Websitehttp://www.chefburgers.ca/

Burger?  Check.  Cheeseburger?  Check.  Fries?  Check.  Onion rings?  Check.  Tongue sandwiches?  Check.  Wait, what?

You don’t often find a burger joint with multiple tongue sandwiches on the menu (both calf and lamb), but Chef Burger’s Middle Eastern owners obviously have a bit more on their mind than just burgers and fries.

I was actually kind of tempted to get one of those tongue sandwiches, but then how would I satisfy my insatiable need to review more and more burger joints for this blog?  I ordered the namesake Chef Burger, and had it topped with their special sauce, along with pickles and tomato.

The grilled, well done burger is somewhat juicy, but it’s too finely ground, giving it a vaguely mealy texture.  I’ve certainly had worse in this regard, but I do wish that the grind was a little bit more coarse.

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It’s also a meatloaf burger — but as far as these types of burgers go, the flavouring is pretty subtle.  I definitely noticed onions in there, but it otherwise wasn’t very aggressively spiced.  You’d think this would allow the burger’s beefy flavour to shine through, but not really.  It’s surprisingly bland.  It doesn’t taste bad, but it’s very neutral-tasting beef.

Any issue with the flavour of the burger itself, however, is almost entirely moot if you get your burger topped with their special sauce — a garlicky, tzatziki-esque concoction that, while tasty, completely overwhelms any other flavour that the burger might have.  It’s good, but man, it is seriously in your face.

The other toppings are pretty good, and the bun is surprisingly good.  It looks like it should be too big, but it’s fresh, light, and fluffy, and suits the burger perfectly.  It also has a very lightly crispy exterior, which is always delightful.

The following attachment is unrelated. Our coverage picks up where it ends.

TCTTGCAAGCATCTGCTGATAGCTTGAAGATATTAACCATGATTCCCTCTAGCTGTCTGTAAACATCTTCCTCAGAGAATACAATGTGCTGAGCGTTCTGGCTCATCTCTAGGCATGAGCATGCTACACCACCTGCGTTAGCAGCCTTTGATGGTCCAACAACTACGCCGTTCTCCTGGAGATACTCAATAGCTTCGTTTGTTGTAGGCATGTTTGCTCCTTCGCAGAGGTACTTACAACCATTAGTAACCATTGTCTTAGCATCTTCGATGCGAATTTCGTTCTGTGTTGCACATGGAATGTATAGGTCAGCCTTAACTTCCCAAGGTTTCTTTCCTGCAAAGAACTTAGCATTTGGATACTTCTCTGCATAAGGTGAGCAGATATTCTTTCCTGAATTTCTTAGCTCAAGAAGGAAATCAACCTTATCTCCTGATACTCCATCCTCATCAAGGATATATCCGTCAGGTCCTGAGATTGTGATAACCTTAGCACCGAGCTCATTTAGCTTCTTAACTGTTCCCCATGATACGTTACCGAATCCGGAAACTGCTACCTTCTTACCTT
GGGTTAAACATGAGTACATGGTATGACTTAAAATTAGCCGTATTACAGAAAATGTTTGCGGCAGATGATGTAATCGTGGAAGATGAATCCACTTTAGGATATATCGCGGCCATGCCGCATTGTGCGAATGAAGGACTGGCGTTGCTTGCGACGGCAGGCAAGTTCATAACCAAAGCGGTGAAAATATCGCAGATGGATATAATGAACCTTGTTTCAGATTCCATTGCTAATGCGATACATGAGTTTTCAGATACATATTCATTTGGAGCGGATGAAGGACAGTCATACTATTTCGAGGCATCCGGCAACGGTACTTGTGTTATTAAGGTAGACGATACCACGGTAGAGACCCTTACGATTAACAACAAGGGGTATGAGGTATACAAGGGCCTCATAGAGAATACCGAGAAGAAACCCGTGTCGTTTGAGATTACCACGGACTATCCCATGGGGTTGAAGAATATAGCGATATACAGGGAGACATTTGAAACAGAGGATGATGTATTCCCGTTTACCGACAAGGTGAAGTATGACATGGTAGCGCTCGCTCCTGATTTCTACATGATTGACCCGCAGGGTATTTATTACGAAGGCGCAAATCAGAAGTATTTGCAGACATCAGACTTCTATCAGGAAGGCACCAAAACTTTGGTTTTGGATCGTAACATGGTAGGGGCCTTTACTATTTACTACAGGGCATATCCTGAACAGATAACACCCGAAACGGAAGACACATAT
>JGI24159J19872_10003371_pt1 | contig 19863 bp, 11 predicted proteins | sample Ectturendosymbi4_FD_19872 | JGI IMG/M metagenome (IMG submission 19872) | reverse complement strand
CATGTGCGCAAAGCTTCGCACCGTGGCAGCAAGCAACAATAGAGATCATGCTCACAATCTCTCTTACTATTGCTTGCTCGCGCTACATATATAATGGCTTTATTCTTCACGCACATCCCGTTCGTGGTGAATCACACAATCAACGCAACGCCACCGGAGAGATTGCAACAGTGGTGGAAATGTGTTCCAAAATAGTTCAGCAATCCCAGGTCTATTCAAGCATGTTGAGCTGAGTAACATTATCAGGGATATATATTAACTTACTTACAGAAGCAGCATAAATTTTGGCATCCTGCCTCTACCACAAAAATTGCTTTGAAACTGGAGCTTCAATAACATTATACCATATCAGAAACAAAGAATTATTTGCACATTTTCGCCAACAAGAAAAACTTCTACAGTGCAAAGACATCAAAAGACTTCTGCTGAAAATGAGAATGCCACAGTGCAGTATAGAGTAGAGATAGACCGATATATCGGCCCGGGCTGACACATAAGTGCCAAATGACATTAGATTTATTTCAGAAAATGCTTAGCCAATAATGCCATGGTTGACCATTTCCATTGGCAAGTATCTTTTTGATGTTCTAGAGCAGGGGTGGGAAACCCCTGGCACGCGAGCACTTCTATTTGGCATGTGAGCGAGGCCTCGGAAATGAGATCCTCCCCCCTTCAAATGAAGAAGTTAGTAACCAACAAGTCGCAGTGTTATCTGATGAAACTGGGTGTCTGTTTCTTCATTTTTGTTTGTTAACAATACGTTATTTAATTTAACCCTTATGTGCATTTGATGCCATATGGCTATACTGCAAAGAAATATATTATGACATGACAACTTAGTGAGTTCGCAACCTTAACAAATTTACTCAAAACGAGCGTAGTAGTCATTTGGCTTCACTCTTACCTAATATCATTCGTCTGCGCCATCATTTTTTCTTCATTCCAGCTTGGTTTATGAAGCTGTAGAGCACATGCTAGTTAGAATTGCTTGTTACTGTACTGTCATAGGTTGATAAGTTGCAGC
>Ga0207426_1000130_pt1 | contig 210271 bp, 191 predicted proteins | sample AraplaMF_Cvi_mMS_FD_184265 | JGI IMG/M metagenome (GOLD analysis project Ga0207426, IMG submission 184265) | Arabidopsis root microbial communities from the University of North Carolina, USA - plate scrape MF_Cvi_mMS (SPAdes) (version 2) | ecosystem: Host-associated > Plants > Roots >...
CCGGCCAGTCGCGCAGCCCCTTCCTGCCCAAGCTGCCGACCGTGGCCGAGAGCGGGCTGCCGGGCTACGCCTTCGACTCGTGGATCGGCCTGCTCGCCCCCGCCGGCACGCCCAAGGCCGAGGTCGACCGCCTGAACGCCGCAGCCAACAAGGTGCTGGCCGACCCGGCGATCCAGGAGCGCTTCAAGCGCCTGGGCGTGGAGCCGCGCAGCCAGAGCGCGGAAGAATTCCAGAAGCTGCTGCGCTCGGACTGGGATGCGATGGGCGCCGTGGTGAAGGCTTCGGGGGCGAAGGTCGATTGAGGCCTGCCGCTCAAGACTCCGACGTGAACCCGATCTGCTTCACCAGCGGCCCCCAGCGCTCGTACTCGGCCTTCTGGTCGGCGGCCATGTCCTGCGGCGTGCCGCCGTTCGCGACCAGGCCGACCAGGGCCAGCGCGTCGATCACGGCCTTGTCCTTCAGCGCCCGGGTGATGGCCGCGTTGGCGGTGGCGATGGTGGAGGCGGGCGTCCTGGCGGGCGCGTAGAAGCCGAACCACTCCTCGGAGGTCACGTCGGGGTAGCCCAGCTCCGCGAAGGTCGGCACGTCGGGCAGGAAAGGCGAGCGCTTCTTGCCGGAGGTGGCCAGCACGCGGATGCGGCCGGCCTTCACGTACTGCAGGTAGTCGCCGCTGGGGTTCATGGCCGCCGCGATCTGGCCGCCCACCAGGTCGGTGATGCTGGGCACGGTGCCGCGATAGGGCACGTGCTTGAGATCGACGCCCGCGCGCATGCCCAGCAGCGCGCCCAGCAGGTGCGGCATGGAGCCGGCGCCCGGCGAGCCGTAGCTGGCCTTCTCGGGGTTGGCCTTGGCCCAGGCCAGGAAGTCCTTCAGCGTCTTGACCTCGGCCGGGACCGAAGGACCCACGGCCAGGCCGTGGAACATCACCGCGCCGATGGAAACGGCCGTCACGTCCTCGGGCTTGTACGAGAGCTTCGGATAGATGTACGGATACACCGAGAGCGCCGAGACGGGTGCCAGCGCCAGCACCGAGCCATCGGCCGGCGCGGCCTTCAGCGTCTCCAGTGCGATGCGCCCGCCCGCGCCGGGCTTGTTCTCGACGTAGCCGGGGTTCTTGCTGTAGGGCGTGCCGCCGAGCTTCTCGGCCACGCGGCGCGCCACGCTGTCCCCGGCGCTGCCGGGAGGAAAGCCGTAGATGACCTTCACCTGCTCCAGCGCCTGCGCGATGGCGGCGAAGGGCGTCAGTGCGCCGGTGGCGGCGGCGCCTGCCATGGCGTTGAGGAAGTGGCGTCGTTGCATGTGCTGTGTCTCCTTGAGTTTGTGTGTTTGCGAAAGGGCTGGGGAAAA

The fries, however, aren’t great.  They’re not terrible; they’re just run-of-the-mill frozen fries.  They suit their purpose, but don’t do much more than that.  My dining companion got the onion rings, which are pretty much the same deal: frozen, mediocre, okay.

2.5 out of 4

Chef Burger - the outside Chef Burger - the restaurant Chef Burger - the fries and onion rings Chef Burger - the burger Chef Burger - the burger

The Burger Shack

15 Feb

shack
Location: 233 Eglinton Avenue West, Toronto
Website: None

I mentioned recently, in my review of Dangerous Dan’s, that most old-school burger joints in Toronto are kind of lousy.  They all pretty much look the same, and they all serve similarly mediocre meatloaf burgers (or even worse, a frozen burger).  They’re a nice reminder of how good we have it now, and how difficult it used to be to find a decent hamburger in this city, but that’s about it.

That’s The Burger Shack, in a nutshell.  It’s not much better or much worse than any other old-school burger joint in the GTA.  It is what it is.

Like a lot of restaurants of its ilk, it has two different burgers on the menu: a really cheap one, usually frozen, and a slightly less cheap one that they make in-house.  I went with the latter, and had it topped with tomato, pickles, and mayo.

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This being an old school burger joint, it shouldn’t surprise you to learn that the burgers here are grilled.  Grilling can add an appealing smokiness to a burger; it can also, if overdone, add a bitter, burnt flavour.  Sadly, that was the case here.  And though the well done patty was a little bit juicy, it was also ridiculously tightly-packed and tough.

It was also, of course, a meatloaf burger; it was seriously meatloafy, with almost zero beefy flavour and a vaguely sausage-like consistency.

The bun was fine, and the toppings were mostly fine, though like with a lot of old school burger joints, the “mayo” was actually Miracle Whip (or some cheap, Miracle-Whip-like substitute).  I don’t know why so many of these places think it’s okay to substitute Miracle Whip for mayo without telling their customers.  Sure, they look the same, but they taste completely different.

So the burger was mediocre (at best), but I’ll end this review on a positive note.  The fries, though unsalted (salt was provided on the tables), were otherwise amazing.  Like, seriously, addictively amazing.  Strong contender for the best fries I’ve ever had amazing.  AMAZING.  They had a great potatoey flavour, and were the perfect combo of crispiness and creaminess.  Seriously: I want to come back here and just eat a large order of those fries.  So good.

2 out of 4

Burger Shack - the outside Burger Shack - the restaurant Burger Shack - the burger Burger Shack - the burger Burger Shack - the fries
Burger Shack on Urbanspoon